Light and Don and Lesley Woodsmith share a unique relationship.
Pay a visit to their 13th Street warehouse workshop, and you’ll be asked politely to close the door.
“People always ask why we don’t have windows,” Don says. “We want to keep the light out.”
The reason is because of what’s inside, where they’re known to turn off the lights. Don, a woodworker, sculptor and self-proclaimed “creature of the dark,” and his wife, Lesley, have done much of their proudest work almost entirely in the dark.
It only takes a few moments — with the lights on, anyway — to realize that light isn’t the Woodsmiths’ enemy, however. It’s at the very core of their passions.
In the past, they would halt work at the their woodcarving shop and usher all the employees outside to take in sunsets. In addition to working with wood, they create reflective light sculptures from recycled materials such as camera lenses, netting, and even pingpong balls — some of which have sold for hundreds of thousands of dollars. They’re also avid collectors of illumination. Rows and rows of unique, 1950s-era table lamps adorn the shelves in their warehouse.
But it’s woodworking that pays the bills now. Don — who moved to town in 1976 and met Lesley shortly later when she was tending bar at The Cove in the now-demolished Harbor Hotel — has been carving wooden signs for the businesses and people of Routt County since he arrived. Now, he estimates there are 2,000 of his signs spread across the region and in other mountain towns across the state.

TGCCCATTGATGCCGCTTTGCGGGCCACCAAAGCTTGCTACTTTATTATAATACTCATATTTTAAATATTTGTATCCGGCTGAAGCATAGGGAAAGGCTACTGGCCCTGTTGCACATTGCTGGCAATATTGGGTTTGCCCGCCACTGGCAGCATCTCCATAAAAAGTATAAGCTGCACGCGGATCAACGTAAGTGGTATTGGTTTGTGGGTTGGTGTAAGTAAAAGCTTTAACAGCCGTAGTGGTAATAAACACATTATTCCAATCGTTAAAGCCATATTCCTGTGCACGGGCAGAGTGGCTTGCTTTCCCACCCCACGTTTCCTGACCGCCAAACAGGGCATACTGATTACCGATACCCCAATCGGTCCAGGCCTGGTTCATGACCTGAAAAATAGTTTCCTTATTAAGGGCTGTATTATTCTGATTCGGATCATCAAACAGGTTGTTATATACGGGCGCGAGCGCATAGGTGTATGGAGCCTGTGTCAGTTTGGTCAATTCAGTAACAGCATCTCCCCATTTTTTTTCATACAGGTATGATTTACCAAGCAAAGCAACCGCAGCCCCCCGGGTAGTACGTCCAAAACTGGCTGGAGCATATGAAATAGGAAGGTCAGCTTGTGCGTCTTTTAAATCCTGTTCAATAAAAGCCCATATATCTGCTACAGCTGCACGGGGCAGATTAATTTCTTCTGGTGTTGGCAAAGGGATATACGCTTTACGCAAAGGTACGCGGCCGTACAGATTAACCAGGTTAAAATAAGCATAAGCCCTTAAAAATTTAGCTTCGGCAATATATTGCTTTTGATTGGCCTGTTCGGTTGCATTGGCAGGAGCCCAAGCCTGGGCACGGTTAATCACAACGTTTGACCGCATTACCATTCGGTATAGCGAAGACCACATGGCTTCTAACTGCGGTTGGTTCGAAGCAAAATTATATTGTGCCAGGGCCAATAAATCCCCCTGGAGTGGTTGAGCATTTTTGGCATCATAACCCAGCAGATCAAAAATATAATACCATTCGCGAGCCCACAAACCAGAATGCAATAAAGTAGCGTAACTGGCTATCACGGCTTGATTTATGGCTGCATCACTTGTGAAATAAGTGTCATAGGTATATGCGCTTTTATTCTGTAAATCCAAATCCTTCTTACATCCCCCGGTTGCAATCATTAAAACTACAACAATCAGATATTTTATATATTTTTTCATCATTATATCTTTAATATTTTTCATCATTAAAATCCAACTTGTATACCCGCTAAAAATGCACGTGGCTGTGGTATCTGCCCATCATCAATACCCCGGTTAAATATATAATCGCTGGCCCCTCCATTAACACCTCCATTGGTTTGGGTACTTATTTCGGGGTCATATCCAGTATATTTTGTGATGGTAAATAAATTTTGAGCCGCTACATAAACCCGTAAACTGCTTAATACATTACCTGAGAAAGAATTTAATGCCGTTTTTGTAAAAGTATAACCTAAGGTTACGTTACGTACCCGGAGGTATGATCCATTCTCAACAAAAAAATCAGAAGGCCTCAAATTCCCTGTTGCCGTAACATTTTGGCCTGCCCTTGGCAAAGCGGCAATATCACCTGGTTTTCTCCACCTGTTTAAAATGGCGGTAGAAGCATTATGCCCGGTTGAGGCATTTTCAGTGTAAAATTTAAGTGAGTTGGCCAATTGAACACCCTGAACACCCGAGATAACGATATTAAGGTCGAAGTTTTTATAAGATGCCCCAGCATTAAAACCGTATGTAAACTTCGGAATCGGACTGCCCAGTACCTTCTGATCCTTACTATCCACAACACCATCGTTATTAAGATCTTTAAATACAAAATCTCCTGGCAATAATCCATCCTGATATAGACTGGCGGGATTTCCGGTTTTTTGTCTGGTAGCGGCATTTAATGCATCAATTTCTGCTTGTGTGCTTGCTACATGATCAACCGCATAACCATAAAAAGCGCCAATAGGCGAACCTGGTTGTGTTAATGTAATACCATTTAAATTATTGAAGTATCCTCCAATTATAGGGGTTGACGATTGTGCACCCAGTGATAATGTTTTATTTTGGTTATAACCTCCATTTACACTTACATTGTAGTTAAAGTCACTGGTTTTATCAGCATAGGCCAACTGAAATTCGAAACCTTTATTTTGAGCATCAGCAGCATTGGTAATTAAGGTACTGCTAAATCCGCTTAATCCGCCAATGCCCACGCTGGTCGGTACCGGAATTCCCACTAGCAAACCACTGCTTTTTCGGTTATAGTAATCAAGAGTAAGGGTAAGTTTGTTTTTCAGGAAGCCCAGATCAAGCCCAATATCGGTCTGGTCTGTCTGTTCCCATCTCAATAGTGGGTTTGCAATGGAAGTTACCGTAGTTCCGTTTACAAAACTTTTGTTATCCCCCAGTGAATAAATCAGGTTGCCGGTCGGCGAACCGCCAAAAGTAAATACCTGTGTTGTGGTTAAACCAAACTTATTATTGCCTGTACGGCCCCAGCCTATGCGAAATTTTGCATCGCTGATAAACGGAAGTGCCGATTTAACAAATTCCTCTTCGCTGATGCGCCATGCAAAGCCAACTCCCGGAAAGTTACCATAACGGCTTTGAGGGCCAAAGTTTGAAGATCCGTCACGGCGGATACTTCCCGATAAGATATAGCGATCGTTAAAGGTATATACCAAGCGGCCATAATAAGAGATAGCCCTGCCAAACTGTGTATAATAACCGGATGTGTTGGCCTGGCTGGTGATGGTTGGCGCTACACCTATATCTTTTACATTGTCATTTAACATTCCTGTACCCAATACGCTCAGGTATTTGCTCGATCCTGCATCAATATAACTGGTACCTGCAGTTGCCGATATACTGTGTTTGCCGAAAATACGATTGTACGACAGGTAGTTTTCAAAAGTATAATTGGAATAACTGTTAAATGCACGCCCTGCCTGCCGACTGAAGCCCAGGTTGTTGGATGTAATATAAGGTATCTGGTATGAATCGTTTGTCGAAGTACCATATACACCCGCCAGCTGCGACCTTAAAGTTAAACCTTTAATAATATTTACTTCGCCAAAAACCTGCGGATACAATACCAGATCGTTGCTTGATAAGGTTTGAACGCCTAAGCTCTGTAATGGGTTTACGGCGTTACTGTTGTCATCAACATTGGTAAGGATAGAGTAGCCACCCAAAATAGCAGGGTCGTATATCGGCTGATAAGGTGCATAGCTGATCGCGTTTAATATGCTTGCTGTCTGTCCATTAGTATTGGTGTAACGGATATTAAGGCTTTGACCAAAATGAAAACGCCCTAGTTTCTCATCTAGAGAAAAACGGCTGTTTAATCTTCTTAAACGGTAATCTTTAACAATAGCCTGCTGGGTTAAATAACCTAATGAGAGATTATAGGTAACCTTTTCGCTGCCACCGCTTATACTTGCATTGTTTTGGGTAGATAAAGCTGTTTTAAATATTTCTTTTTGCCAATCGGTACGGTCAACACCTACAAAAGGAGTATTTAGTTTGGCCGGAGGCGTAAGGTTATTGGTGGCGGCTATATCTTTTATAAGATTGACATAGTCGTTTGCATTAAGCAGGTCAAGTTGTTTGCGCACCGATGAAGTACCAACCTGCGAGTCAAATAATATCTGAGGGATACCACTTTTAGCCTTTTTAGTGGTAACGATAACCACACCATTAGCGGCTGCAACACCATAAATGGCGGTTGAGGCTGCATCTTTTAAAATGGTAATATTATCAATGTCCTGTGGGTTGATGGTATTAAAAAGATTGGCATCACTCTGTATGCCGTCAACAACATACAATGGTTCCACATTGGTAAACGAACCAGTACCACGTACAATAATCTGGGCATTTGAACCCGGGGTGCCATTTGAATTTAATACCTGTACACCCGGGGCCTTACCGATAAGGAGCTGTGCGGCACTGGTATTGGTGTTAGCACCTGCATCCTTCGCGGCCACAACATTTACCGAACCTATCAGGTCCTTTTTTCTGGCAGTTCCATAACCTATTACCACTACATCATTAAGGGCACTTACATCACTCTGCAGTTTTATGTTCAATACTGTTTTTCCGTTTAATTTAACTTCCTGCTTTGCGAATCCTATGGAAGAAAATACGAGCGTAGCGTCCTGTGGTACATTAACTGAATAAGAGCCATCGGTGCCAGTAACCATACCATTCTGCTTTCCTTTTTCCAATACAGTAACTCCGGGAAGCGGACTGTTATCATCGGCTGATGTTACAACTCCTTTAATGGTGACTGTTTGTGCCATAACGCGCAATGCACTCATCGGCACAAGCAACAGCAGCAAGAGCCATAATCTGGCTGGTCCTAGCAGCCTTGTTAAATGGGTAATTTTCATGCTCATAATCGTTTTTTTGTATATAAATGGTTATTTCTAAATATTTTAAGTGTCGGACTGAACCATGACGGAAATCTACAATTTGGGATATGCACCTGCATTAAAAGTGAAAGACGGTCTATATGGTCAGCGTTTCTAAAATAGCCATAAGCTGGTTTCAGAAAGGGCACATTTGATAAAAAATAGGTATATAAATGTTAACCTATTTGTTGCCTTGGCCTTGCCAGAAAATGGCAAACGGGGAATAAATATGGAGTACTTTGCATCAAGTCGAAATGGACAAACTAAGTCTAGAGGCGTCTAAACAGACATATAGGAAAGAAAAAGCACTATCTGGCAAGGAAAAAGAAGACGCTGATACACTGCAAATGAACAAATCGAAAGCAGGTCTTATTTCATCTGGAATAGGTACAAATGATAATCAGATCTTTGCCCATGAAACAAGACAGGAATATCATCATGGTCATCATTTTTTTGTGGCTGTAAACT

Getting a Woodsmith sign — carefully carved by Don and painted bright by Lesley — almost is a rite of passage for any local company. A stroll down Lincoln Avenue reveals the depth of their work, the carved wooden signs adorning offices and bike shops, lunch spots and late-night hangouts.
But while signs and other woodcarving projects are their bread and butter, the Woodsmiths’ passions also lie elsewhere, like in their massive collections of lamps — now down from a high of about 600 — and in similar collections of kitchen knives and ’50s-era kitchenware.
“When you get to having 200 of something, it’s time to start selling,” Lesley advises.
The passion also lives in the massive sculptures Don builds, which glow fluorescent when lit by black light. While the sculptures are perfectly at home in the dark, where they were created, they truly shine with a bit of light, which makes them perfectly at home with the Woodsmiths.